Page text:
DeWitt Lacy, also a D. 10 candidate, said he is concerned that gang injunctions are circumventing people’s due process rights.
“In a criminal case, you have the right to an attorney, but that’s not so in a civil action,” Lacy said.
Lacy worries that gang injunctions lend themselves to racial profiling.
“Folks have to stay in their house or quickly go to and fro because they can’t hang out in the neighborhood,” Lacy said. “A smarter approach would be to do community policy that Sup. Ross Mirkarimi introduced in the Western Addition. It’s been shown to have a positive impact on criminal activity. We should have officers walking around in troubled areas. The more we change a foot patrol pilot into citywide policy, the more we actually address serious issues and problems. Everyone understands the value that police bring and everyone wants to be able to rely on them. When we only use police to bring a punitive action it reinforces the notion that they are evil enforcers.”
D. 10 candidate Malia Cohen said she was concerned by Herrera’s approach.
“I think we need a more comprehensive approach, otherwise, we’ll simply be moving crime two blocks over,” Cohen said. “We need long-term, not short-term solutions.”
Cohen noted that there are Chinese and Russian gangs in town, as well as African American ones, and Latino gangs like the Nortenos and Sudenos.
“But the style of how each gang manifests is different, which makes African Americans an easy target. We need to have a uniform approach to how we deal with this.”
The 41 men identified in Herrera’s latest injunction all appear to be African American, and many have family ties and roots in Sunnydale, meaning the injunction impacts a much larger circle of folks than those simply named in Herrera’s filings.
“The impact on families caught up in this can’t be overstated,” Cohen said. “Either they’ll have to take bus down to court, or drag down and pay hella money for parking, and for food, and even take a day off from work if they are employed. And then there’s the emotional effect. We could be using our resources in a more productive way. I understand that Dennis Herrera is ambitious, but this is playing on people’s racism. It’s tantamount to ethnic cleansing. Maybe Herrera wants to be seen as tough on crime, but ut how about being seen as big on compassion? Or big on fair? This is not going to help people get jobs and housing. And it prevents American citizens from being able to travel.”
Eric Smith, also a D. 10 candidate, says it’s right to question the injunctions.
“David Campos and Eric Quezada both expressed concerns about Herrera’s injunction against the Nortenos, when they were running in the 2008 race for D. 9,” Smith observed.
“They talked about the unintended consequences of that injunction in terms of deporting folks who then train the next generation in the ways of gangs.”
Smith questions how effective gang injunctions are in the long-term.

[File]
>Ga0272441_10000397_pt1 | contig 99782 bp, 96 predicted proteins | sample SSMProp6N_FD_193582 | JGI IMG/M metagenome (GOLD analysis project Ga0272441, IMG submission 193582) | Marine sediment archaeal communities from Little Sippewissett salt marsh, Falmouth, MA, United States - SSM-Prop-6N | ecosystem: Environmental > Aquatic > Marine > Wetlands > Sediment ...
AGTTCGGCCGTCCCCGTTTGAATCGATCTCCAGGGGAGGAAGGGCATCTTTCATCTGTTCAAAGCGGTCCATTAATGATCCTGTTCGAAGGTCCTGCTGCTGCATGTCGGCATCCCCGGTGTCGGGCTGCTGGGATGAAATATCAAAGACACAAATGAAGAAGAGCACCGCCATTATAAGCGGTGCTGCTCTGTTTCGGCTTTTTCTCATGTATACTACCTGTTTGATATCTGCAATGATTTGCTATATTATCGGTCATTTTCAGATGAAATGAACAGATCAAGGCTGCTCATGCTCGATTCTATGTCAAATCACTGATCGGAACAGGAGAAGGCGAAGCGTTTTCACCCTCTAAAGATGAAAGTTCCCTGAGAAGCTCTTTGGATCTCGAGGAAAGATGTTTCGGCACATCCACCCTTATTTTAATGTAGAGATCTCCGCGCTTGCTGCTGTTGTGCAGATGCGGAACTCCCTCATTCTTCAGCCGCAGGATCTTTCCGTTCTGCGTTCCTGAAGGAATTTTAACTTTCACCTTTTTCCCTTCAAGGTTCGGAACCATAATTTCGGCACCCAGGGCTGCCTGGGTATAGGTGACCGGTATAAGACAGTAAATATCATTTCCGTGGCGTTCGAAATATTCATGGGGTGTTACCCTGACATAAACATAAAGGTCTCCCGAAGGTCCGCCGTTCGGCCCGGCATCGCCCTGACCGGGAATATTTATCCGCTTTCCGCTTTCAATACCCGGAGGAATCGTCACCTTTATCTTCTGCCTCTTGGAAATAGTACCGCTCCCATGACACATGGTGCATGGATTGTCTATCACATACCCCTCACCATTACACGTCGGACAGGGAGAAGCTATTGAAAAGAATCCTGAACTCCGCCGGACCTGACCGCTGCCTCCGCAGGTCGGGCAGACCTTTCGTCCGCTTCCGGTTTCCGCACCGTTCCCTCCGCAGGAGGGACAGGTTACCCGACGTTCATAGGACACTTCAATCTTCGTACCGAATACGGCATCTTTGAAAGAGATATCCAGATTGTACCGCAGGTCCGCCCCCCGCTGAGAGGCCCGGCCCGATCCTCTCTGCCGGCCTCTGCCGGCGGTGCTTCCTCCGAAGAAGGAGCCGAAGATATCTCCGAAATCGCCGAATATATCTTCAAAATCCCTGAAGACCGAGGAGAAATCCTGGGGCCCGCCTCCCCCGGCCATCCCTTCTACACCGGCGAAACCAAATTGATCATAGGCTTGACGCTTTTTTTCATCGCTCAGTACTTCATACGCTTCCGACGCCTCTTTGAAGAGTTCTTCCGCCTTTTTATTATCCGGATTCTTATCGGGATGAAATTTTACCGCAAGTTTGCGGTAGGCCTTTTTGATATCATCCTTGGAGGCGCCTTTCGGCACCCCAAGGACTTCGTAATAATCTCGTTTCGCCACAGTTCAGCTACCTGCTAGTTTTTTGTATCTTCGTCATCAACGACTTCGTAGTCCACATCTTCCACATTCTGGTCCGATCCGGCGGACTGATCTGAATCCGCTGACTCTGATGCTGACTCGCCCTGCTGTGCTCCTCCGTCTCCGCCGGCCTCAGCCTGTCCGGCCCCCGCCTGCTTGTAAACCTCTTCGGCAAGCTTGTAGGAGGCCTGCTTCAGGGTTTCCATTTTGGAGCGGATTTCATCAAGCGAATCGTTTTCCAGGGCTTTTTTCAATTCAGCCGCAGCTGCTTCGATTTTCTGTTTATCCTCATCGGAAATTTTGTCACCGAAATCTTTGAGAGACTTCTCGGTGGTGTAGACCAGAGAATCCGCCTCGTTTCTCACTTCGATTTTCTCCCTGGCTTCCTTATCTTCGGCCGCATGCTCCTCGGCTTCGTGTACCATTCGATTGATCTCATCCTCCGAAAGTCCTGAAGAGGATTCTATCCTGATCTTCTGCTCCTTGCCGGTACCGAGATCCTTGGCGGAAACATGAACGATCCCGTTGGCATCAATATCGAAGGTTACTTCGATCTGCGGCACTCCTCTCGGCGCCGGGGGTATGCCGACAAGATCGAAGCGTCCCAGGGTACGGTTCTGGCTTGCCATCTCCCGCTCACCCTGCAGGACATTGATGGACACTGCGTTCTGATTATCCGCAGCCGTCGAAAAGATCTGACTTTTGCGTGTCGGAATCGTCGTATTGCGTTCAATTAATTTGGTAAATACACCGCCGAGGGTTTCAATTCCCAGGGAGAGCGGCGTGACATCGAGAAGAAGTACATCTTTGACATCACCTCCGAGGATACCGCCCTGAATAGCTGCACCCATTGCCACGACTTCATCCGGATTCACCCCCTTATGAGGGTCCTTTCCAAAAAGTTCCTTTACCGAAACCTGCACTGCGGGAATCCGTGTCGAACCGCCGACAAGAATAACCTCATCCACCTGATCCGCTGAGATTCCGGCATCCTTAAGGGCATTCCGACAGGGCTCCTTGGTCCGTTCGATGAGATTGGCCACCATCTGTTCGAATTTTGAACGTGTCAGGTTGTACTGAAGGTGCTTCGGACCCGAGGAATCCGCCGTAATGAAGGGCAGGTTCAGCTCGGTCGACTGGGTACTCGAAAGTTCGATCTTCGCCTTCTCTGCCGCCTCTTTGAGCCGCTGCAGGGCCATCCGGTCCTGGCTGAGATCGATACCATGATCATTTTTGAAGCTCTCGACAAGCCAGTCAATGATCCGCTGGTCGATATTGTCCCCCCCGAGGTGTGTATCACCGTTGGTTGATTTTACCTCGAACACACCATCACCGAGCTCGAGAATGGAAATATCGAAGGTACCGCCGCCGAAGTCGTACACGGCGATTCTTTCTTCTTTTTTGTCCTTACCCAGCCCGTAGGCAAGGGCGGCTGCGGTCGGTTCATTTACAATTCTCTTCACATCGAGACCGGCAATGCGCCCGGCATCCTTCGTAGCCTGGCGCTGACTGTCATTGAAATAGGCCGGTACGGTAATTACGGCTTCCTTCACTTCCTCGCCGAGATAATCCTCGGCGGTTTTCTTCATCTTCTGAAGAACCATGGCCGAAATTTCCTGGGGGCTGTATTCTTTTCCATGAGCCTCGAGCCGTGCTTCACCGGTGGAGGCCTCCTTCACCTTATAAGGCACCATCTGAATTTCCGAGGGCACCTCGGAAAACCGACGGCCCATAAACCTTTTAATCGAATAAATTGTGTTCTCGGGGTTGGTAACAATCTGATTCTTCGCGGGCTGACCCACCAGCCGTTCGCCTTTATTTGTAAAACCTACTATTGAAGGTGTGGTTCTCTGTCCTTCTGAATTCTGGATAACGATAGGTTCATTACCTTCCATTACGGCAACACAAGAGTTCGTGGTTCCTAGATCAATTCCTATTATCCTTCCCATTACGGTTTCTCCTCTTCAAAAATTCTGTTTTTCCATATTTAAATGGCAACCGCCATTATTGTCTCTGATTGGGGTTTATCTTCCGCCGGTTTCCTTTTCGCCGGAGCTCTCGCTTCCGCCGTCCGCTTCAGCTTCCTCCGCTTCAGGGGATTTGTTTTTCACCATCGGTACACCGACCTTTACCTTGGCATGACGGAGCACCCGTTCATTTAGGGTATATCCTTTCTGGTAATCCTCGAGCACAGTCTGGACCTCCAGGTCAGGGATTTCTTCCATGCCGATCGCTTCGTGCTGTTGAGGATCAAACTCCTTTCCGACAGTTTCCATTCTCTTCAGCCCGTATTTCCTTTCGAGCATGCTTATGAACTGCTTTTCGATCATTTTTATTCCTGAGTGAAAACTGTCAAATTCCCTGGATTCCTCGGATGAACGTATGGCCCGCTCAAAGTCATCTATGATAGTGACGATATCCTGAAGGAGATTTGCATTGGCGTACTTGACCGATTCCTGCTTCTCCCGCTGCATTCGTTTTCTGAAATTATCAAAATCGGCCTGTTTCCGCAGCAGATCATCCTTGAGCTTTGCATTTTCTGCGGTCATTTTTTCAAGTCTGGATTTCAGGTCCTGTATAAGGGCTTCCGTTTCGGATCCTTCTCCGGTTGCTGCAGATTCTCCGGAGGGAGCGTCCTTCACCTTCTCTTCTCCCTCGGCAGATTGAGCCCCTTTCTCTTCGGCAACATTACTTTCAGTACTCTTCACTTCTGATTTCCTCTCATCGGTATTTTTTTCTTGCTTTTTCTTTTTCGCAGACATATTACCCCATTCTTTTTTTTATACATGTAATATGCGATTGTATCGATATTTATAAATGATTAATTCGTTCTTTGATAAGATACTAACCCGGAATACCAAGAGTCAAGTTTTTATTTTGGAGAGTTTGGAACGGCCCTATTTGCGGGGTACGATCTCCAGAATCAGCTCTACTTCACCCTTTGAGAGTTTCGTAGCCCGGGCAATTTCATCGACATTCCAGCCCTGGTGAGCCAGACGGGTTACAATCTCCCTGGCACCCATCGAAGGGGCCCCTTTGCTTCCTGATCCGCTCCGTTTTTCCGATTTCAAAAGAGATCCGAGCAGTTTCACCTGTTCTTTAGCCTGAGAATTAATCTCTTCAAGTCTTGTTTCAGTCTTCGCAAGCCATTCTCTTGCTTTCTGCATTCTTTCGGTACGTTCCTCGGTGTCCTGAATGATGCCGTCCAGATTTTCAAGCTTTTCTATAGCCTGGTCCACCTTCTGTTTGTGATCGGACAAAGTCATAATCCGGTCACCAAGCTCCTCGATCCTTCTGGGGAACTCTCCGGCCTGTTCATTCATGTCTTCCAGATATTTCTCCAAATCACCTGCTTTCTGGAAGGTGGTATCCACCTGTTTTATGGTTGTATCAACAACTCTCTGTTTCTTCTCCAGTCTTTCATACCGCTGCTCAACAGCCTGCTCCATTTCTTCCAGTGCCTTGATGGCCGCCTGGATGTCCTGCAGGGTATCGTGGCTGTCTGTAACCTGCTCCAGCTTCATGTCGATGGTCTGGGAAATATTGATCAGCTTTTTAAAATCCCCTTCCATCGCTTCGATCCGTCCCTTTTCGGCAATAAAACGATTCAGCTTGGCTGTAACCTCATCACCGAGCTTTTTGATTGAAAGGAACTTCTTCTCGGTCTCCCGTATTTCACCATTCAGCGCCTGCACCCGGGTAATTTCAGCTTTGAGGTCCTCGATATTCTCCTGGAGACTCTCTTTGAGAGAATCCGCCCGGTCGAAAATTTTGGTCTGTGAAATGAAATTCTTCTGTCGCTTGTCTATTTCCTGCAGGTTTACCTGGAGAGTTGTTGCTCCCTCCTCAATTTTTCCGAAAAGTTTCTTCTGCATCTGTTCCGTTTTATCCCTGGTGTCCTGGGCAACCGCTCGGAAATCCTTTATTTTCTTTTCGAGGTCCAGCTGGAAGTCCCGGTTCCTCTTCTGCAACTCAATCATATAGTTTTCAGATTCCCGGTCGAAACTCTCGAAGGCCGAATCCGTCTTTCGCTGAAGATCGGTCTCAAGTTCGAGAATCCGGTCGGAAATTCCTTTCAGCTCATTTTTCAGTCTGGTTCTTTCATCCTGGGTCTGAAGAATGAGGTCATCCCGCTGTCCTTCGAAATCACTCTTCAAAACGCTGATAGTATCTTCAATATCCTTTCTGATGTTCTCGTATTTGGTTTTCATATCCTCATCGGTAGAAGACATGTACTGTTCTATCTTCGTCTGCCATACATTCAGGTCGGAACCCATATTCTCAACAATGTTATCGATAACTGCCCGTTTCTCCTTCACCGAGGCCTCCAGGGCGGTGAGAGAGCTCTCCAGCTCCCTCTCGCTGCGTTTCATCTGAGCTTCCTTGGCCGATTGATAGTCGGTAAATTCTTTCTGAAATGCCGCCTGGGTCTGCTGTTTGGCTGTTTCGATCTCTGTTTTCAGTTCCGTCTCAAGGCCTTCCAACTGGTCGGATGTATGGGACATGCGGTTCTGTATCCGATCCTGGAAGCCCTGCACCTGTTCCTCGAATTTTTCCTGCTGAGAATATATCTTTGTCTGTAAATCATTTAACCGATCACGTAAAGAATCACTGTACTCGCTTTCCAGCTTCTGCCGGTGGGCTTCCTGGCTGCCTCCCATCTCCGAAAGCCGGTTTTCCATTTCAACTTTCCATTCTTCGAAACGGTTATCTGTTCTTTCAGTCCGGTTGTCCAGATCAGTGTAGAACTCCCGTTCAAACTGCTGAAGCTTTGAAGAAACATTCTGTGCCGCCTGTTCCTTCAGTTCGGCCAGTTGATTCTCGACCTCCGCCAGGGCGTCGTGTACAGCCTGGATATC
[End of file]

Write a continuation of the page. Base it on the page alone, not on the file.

“They are a band-aid,” Smith said. “This is like putting a finger in the dike, or using a hammer to kill a flea. Because the root causes are not addressed. If you don’t deal with young people’s lack of education and joblessness, their hopelessness, their choicelessness, the gang becomes their family. So, if the city did community policing and had great youth programs, it would help."
Smith, who is a professional jazz musician, wants to see more music, poetry and spoken word programs and activities in the neighborhood.
“There’s a lot of untapped talent,” he said. “When you have arts, music and theater, those are life-saving opportunities.”
Also a bio-diesel advocate, Smith wants to see people who are returning to the community after a stint inside, being able to access green jobs, instead of doing more of the same stuff, only better, than the activities that landed them inside in the first place.
“I care about everyone in the district, but most of all about those who have been kicked to the curb and end up in gangs, on drugs, or dead.”
And D. 10 candidate Diane Wesley Smith believes there are better solutions than gang injunctions
“African American culture is almost opposite in terms of physical mannerisms and gestures and tone of voice, and that can be scary to someone who is used to being conservative,” Wesley Smith said, speaking to the rising tensions between some black and Asian residents in the district.
“I believe these things could be solved with town hall meetings, where there is food and translators so folks could talk things out, “ she said. “It’s never going to be worked out through the police. Only law enforcement benefits from these kinds of proceedings. We need to reach out and touch each other, so that the Chinese community knows that the black community has the same goals as they do, which are employment, housing and safety.”
“When we talk about violating people’s civil rights, posting people’s pictures on websites, preying on people’s fears, well, that’s how we got into the war,” Wesley-Smith said. “Unemployment. Lack of access to opportunity. Lack of education. No money for our schools, but an increase in spending on our jails. These all send the same message: You are not wanted.”
Wesley Smith is concerned that the gang injunctions will accelerate the mass exodus of blacks and people of color from San Francisco.
“We all want a safe San Francisco,” she observed. “The solution is more jobs, not war. People are just going to go more underground in face of these injunctions. Meanwhile, the kids in my district don’t have toilet paper or computer paper in their schools.”
“I understand that Dennis Herrera is a career politician, and time will tell what his true aspirations are, but this is not legislation we propose in a caring society,” Wesley-Smith concluded. “We’re not showing any of these kids any love. All we need to do is partner with business and government and work this out. Te thought that four men standing on a corner drinking an energy drink could be considered gang members is shocking. That’s how they perpetuated slavery, and that’s why blacks have problems today. All my nephews dress similarly. So, are we going to consider them gang members? The good and the bad kids dress the same. We need people and parents to understand that none of us can be safe, until we take care of those who have the least in our community. I’d venture that everyone who is a safety concern has not pursued their education, has not been assisted in pursuing education, and has not been assisted in pursuing employment.”
D. 10 candidate Lynette Sweet promised to call me back to talk about the gang injunction, and if and when she does, I'll be sure to include her comments here. The same goes for Nyese Joshua, Geoffrea Morris and Steve Weber who had not returned my calls as of blog time, and for any other D. 10 candidates that I was unable to reach for this article. So, stay tuned...